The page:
Dec
22

Guest Post – Oregon Uniforms

Guest Post – Oregon Uniforms

With the Rose Bowl coming up (featuring the Oregon Ducks), here is a look at the team that changed college football uniform design forever by guest poster, Tyler.

If you are interested in writing a guest post about whatever sports design topic is on your mind, send me an email at steven@thesportsdesignblog.com.

At the beginning of the 2011 season, over half of the 120 Football Bowl Subdivision (FBS) teams introduced a change to their uniforms. Many of those changes—think Maryland, Oklahoma State, Arizona State, and USF—were modeled after the Nike-sponsored fashion show at the University of Oregon. Because many attribute Oregon’s status as BCS royalty to the program’s revolving door policy on football uniforms (Grantland supported this theory in a 2011 preseason post); the slew of multi-colored knockoffs from other schools isn’t surprising.

To commemorate U of O’s frontrunner status, and prepare for their upcoming faceoff against Wisconsin in the Rose Bowl, let’s review how the trendsetting Ducks rode their silver wings, alien helmets, and neon greens to the forefront of NCAA Football.

The University of Oregon’s genesis begins with their trips to the 1995 Rose Bowl and ’96 Cotton Bowl. Prior to those contests, they literally spent 100 years (U of O football was born in 1894) losing games. Although the Ducks lost both Bowl trips, the exposure was enough to convince Oregon alum and Nike founder Phil Knight to get involved with the program. Determined to lure better players to Eugene, Knight asked his designers how they could help the University of Oregon attract better students and better student-athletes.

The answer to that question splits into two parts. The first, and more direct reply, involved the indoor practice facility and over $300 million spent on a high-tech locker room and stadium additions. The second, which the designers were responsible for, was rebranding. Nike understood that they were competing for the attention of 18-year-old jocks and kids that watch athletes on TV and then go out and buy their jersey and shoes.

With that in mind, Nike turned the University of Oregon into their test lab and turf-covered catwalk. New designs and ideas filtered through Oregon before hitting the shelves, and, according to Nike creative director Todd Van Horne, “Nothing [was] off the table” when it came to generating new concepts. Thus, the standard collegiate numbers morphed from clunky blocks to sleek fonts and neon piping. New helmet designs were unveiled, the glove-palm salute was introduced, and gimmicks like silver shoes, wings, and diamond-patterns sprang up. This season, the Oregon Ducks wore a different uniform combination to every game, but the rapid changes didn’t start until about 1998 under head coach Mike Bellotti.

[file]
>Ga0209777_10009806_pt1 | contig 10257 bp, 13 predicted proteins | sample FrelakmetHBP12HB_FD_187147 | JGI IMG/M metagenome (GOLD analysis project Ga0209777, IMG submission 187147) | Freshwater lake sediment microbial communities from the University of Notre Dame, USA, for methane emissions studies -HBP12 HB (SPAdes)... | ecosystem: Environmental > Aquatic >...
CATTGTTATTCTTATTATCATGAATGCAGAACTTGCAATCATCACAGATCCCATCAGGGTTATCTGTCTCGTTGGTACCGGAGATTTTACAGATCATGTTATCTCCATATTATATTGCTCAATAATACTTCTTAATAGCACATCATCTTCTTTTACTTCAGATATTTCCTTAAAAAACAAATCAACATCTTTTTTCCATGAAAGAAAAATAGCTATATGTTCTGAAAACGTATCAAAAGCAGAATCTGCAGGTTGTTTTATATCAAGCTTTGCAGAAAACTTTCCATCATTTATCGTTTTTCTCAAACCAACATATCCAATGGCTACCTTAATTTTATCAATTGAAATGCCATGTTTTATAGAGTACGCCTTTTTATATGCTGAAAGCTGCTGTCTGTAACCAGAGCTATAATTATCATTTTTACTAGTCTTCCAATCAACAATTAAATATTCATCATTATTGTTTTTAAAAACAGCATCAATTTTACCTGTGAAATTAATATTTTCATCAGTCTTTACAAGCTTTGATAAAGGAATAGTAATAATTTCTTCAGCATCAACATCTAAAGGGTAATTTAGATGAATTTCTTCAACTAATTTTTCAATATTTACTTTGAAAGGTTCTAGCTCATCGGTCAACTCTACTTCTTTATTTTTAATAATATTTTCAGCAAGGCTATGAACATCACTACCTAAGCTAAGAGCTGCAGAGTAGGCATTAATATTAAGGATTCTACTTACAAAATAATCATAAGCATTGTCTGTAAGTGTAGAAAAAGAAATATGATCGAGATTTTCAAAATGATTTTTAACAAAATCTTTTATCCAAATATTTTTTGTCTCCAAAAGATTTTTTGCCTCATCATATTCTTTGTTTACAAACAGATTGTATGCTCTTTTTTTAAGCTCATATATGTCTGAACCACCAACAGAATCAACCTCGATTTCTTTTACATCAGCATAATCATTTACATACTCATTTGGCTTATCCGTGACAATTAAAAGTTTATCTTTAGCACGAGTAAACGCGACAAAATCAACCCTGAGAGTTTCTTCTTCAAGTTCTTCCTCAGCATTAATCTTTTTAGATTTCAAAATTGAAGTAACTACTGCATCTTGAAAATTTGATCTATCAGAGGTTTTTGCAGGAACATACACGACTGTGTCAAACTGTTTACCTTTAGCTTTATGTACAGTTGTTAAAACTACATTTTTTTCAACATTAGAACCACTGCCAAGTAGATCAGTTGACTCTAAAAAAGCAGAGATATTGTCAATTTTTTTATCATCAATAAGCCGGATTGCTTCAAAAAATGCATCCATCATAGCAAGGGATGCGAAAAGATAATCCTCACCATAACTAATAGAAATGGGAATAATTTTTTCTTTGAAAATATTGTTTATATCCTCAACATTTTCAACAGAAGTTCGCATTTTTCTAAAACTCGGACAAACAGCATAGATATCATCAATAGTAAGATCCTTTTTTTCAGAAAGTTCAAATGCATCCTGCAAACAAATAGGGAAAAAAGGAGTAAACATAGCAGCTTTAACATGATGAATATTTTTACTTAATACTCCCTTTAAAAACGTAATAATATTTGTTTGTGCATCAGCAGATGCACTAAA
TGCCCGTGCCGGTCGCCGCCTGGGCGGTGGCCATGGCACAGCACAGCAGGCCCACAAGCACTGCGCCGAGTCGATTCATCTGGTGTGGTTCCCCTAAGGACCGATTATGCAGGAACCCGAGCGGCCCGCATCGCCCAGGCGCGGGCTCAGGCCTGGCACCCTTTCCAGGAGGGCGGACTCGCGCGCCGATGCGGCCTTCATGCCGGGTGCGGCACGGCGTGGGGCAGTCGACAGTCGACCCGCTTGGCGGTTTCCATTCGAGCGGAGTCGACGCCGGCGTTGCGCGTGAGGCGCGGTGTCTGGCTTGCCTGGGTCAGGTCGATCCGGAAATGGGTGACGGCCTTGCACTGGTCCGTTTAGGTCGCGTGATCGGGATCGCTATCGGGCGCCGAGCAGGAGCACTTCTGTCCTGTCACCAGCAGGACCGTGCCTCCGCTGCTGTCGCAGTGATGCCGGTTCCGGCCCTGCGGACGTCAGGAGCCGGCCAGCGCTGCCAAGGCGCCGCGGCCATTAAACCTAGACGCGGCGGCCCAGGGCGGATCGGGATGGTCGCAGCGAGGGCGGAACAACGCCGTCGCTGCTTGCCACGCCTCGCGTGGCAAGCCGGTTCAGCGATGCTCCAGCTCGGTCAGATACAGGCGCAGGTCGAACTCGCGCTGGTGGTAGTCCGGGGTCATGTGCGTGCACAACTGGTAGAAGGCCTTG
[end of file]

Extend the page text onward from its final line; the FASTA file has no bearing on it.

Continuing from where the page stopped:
Since that time, Oregon uniforms have undergone nearly one hundred iterations. The word “Oregon” bounced from pants to shoulder pads and then disappeared completely. The school debuted all-yellow unis, a yellow sabre-stripe on green pants, the yellow “O,” and fluorescent yellow numbers on a black backdrop. The 2007 Ducks opted for a subdued palette of white and green but the 2008 team flossed the steely-diamond pattern on the shoulder and kneepads in addition to a modern, black-yellow-green color-scheme. What are the current school colors? Green, black, white, yellow, grey, gold, and steel.

At first, and in some circles even now, these changes were universally despised. But the added attention created by the consistent and controversial changes to Oregon’s uniforms generated the exposure Nike was looking for. When asked how they got interested in playing for Oregon, we heard top-recruit LeGarrette Blount (2008) answer, “The uniforms are awesome,” and Heisman Finalist LaMichael James (2010) declare, “I loved the uniforms.” By appealing to the athletic vanity of an impressionable generation, Knight instigated a pigskin renaissance at the University of Oregon. The current name for that revitalization is Nike Pro Combat, and when the Ducks take to the field in 2012, expect them to be leading the proverbial charge once again.

Tyler is a University of Utah Alumni and is a dedicated Utes Fan. He enjoys watching any team from the PAC-12 play. He is also a writer for USCharterService.com.

Resources:
http://www.grantland.com/story/_/id/6909937/how-does-oregon-football-keep-winning
http://sportsillustrated.cnn.com/multimedia/photo_gallery/0909/cfb.oregon.uniforms/content.5.html
http://espn.go.com/espn/page2/story/_/id/6909853/uni-watch-delivers-every-stitch-change-college-football-uniforms

3 Responses to “Guest Post – Oregon Uniforms”

  1. Brandon
    December 22nd, 2011 at 12:46 pm

    I’m not that impressed by their uniforms. Oh wow, they added duck wings and that steel print you see on truck-bed tool boxes. It’s nauseating how Oregon lets their sugar daddy Nike pimp the football team to develop new products and further their corporate interests. Oregon should change their mascot from the Ducks to the Nikes.

  2. Tony
    March 22nd, 2012 at 12:48 pm

    I agree with Brandon, yet I don’t. I think they have gotten just absolutely ridiculous with the revolving door unis from week to week. Yet some of them are actually well designed and cool. Most UO alums I speak to (and I work with many of them) loathe the uni changes and think it makes the University a joke. One even mentioned to me “Can they JUST ONCE wear their green and yellow helmets in a Bowl game?”.

    As someone that is into uniforms and is a professional artist, I like the concept of what they are doing in Eugene. Yet if I were a fan I would be unquestionably annoyed. Admittedly they are a fun team to pick in NCAA 12 because you never get bored picking your look from week to week.

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